Text of Canadian Immigration rejection to Mike Echols
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Citizenship and Immigration Canada
Suite 641, 800 Burrard Street
Vancouver, B.C. V6Z 2V8
June 15, 1999
Mr. W. H. Echols
Better A Millstone, Inc.
484-B Washington Street, Room 220
Monterey, California 93940
Dear Mr. Echols:
Officials of the Canadian Customs Border Service has passed to me your letter of April 1, 1999, regarding your experience at the Canadian border on February 24, 1999. I understand that the Customs Border Service has responded to your concerns regarding your Customs clearance and the seizure of your goods. I will respond to your concerns regarding your inadmissibility to Canada under Canada's Immigration legislation.
Every person seeking to come into Canada must meet the requirements of Canada's Immigration Act. While Canadian citizens and legal permanent residents come into Canada by right, all others must meet Canada's requirements pertaining to visitors. A Person seeking admission is subject to an immigration examination to determine his identity, and to confirm that he has a legitimate reason for coming to Canada, that he has sufficient resources to support himself in Canada, that he is of good health, and that he is of good character. Under Canada's Immigration Act, convictions under a foreign stature, which to equate offenses for which a person would be convicted in Canada, render the individual inadmissible to Canada.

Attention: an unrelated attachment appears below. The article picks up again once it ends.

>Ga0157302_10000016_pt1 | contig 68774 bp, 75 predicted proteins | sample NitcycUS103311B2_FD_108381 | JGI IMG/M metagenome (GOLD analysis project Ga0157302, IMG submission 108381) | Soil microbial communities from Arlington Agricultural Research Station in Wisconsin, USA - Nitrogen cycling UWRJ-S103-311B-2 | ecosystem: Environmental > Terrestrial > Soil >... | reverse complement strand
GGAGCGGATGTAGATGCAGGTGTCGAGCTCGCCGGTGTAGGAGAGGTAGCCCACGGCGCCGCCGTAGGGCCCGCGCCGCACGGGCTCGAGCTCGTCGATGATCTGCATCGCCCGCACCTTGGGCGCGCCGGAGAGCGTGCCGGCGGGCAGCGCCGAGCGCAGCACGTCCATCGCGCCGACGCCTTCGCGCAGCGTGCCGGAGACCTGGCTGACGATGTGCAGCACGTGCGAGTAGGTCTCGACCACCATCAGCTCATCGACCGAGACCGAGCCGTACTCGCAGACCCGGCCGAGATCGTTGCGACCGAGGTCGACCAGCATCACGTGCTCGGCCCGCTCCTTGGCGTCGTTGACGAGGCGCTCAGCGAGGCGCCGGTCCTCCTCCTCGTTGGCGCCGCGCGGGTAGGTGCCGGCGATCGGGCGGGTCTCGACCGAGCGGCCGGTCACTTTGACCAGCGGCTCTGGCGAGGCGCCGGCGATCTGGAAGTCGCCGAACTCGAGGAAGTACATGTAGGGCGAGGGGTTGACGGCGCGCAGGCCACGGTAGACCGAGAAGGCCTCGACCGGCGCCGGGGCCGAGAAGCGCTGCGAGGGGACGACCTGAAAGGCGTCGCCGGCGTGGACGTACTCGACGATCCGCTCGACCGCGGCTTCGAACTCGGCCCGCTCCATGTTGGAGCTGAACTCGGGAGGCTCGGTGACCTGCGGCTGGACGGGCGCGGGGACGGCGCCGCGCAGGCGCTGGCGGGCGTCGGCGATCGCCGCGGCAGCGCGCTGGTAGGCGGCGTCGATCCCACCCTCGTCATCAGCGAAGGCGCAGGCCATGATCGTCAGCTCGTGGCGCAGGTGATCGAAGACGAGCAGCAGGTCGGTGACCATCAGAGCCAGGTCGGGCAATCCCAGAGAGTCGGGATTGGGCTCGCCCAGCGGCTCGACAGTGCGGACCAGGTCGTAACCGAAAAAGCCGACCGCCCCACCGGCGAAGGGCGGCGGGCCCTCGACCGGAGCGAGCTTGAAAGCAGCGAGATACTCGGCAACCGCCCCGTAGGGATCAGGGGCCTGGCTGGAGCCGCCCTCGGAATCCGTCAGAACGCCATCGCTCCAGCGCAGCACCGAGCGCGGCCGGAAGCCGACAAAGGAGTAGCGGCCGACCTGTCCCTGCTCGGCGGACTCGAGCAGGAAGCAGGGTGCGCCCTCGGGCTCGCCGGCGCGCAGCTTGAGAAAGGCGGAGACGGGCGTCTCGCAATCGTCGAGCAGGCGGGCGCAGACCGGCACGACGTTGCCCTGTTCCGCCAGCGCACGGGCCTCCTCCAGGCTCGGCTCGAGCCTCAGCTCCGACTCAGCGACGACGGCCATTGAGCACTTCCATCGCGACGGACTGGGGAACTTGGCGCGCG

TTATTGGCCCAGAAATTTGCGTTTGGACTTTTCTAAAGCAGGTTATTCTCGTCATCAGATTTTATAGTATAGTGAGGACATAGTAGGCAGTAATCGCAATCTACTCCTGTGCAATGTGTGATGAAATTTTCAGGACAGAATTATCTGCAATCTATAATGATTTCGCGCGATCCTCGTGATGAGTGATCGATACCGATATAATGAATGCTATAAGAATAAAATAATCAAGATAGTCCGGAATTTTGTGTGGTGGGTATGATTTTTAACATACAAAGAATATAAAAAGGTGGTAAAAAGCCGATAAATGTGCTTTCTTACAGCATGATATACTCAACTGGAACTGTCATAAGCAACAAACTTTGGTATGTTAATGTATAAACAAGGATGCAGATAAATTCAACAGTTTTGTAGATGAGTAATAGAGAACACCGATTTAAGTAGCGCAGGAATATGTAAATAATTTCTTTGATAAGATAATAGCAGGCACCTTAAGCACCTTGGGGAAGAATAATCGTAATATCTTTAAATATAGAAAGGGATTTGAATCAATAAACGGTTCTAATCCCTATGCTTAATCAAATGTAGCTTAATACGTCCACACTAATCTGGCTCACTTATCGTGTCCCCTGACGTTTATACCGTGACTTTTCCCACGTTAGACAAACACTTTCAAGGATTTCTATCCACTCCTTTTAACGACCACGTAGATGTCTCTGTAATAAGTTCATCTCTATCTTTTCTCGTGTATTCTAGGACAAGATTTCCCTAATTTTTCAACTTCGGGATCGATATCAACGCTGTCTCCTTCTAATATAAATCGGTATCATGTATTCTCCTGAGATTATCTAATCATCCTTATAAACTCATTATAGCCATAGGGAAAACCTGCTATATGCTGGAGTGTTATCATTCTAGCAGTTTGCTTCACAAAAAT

Your letter mentions convictions in 1986 for breaking and entering, criminal impersonation and criminal mischief. Our records show that your criminal history included other criminality in 1988 and 1993 including felony fraud, impersonation and cruelty towards children. The offenses equate to offenses under the Criminal Code of Canada and cause you to be inadmissible pursuant to Section 19(1)(c.1) and 19(2)(a.1) of the Immigration Act.
If a person is inadmissible because of criminal reasons, there are discretionary authorities under the Immigration Act to review a case to determine if there are compelling reasons for the person to be allowed to come into Canada. I understand that you told the interviewing officer that you needed to come into Canada to participate in the "March against Child Pornography", to be interviewed by the media, and to meet with the office of the Attorney General but that you had no documentation pertaining to any of these commitments, nor could you indicate firm times for these appointments. You were counseled that you could make an application for a minister's permit through the manager of the office if your need to enter Canada was of an urgent nature, and that you would need to provide documentary evidence of your engagements in Canada. However, no further contact was made to the Immigration office concerning your entry, nor were representations made on your behalf to this office by the organizers of your visit.
Your criminal history will continue to cause you to be inadmissible to Canada in the future. While there are discretionary provisions as outlined above, the number and serious nature of some of your convictions would be of concern to a manager reviewing your case and there are no guarantees that your situation would be considered favourably. There is also a process by which you can apply to a Canadian consulate to prove that you are rehabilitated. I would recommend that you discuss this option with the Immigration Section of the Canadian Consulate in Seattle should you anticipate that you may need to visit Canada in the future.
Regional Director General